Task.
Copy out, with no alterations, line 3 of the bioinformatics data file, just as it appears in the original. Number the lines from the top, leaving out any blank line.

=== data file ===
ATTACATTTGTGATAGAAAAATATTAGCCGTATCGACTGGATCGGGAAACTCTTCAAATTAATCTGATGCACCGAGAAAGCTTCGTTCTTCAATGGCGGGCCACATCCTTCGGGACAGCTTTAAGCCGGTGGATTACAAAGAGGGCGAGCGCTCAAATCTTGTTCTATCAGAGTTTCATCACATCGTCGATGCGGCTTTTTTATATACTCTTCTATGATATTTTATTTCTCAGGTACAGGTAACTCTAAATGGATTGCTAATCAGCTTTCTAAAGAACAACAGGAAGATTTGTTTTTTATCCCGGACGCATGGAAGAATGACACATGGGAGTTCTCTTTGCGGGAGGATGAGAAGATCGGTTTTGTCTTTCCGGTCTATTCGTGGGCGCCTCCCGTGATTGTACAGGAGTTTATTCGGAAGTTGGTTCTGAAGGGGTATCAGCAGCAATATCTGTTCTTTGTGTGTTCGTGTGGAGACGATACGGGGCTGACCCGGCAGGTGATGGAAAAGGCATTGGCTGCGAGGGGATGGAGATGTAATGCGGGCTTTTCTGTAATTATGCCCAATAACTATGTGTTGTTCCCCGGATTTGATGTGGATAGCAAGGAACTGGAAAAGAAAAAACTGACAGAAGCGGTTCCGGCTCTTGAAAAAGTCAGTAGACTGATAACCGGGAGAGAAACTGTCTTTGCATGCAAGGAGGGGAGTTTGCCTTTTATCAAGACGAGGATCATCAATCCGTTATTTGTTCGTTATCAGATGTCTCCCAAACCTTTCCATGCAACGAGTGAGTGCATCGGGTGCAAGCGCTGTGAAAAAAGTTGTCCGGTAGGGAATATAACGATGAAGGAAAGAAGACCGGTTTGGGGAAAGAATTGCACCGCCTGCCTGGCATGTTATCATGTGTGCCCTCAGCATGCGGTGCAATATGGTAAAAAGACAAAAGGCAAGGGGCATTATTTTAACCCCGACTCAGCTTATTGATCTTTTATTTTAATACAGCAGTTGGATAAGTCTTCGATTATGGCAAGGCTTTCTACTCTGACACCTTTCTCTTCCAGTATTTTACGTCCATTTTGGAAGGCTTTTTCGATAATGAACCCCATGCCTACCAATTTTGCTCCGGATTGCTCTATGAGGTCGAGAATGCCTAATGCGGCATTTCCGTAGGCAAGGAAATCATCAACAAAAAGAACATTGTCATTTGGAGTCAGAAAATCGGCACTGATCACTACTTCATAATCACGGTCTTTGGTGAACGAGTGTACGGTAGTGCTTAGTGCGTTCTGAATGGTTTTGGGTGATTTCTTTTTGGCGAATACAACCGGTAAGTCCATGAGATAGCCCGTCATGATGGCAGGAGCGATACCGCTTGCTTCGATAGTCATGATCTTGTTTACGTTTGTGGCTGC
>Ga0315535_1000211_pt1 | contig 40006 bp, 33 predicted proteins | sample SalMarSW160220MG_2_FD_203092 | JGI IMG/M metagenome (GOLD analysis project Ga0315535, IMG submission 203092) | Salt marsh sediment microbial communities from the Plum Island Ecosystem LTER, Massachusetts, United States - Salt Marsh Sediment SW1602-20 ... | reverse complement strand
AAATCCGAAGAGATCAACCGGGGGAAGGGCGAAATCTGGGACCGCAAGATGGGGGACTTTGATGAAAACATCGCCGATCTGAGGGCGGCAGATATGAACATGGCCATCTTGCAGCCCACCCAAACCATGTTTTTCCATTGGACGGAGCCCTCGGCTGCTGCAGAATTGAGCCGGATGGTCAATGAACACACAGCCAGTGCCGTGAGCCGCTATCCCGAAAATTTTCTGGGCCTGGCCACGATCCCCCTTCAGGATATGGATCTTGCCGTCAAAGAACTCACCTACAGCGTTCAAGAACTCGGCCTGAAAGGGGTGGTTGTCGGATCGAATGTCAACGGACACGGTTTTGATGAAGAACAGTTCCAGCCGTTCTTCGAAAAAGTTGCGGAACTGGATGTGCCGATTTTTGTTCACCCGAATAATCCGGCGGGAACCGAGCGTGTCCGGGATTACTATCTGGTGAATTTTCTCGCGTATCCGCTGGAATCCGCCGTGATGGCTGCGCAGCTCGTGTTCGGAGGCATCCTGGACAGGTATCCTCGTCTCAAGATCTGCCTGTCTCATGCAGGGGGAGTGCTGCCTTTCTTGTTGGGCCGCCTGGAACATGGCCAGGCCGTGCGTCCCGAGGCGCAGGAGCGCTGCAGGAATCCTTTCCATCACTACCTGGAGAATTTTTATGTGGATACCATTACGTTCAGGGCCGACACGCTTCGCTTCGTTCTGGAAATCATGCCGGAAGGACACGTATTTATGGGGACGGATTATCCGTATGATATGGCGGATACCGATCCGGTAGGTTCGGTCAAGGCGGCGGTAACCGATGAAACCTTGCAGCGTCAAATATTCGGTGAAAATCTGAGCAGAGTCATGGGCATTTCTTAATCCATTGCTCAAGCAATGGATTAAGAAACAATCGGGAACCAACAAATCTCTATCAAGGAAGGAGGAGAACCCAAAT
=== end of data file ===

AAATCCGAAGAGATCAACCGGGGGAAGGGCGAAATCTGGGACCGCAAGATGGGGGACTTTGATGAAAACATCGCCGATCTGAGGGCGGCAGATATGAACATGGCCATCTTGCAGCCCACCCAAACCATGTTTTTCCATTGGACGGAGCCCTCGGCTGCTGCAGAATTGAGCCGGATGGTCAATGAACACACAGCCAGTGCCGTGAGCCGCTATCCCGAAAATTTTCTGGGCCTGGCCACGATCCCCCTTCAGGATATGGATCTTGCCGTCAAAGAACTCACCTACAGCGTTCAAGAACTCGGCCTGAAAGGGGTGGTTGTCGGATCGAATGTCAACGGACACGGTTTTGATGAAGAACAGTTCCAGCCGTTCTTCGAAAAAGTTGCGGAACTGGATGTGCCGATTTTTGTTCACCCGAATAATCCGGCGGGAACCGAGCGTGTCCGGGATTACTATCTGGTGAATTTTCTCGCGTATCCGCTGGAATCCGCCGTGATGGCTGCGCAGCTCGTGTTCGGAGGCATCCTGGACAGGTATCCTCGTCTCAAGATCTGCCTGTCTCATGCAGGGGGAGTGCTGCCTTTCTTGTTGGGCCGCCTGGAACATGGCCAGGCCGTGCGTCCCGAGGCGCAGGAGCGCTGCAGGAATCCTTTCCATCACTACCTGGAGAATTTTTATGTGGATACCATTACGTTCAGGGCCGACACGCTTCGCTTCGTTCTGGAAATCATGCCGGAAGGACACGTATTTATGGGGACGGATTATCCGTATGATATGGCGGATACCGATCCGGTAGGTTCGGTCAAGGCGGCGGTAACCGATGAAACCTTGCAGCGTCAAATATTCGGTGAAAATCTGAGCAGAGTCATGGGCATTTCTTAATCCATTGCTCAAGCAATGGATTAAGAAACAATCGGGAACCAACAAATCTCTATCAAGGAAGGAGGAGAACCCAAAT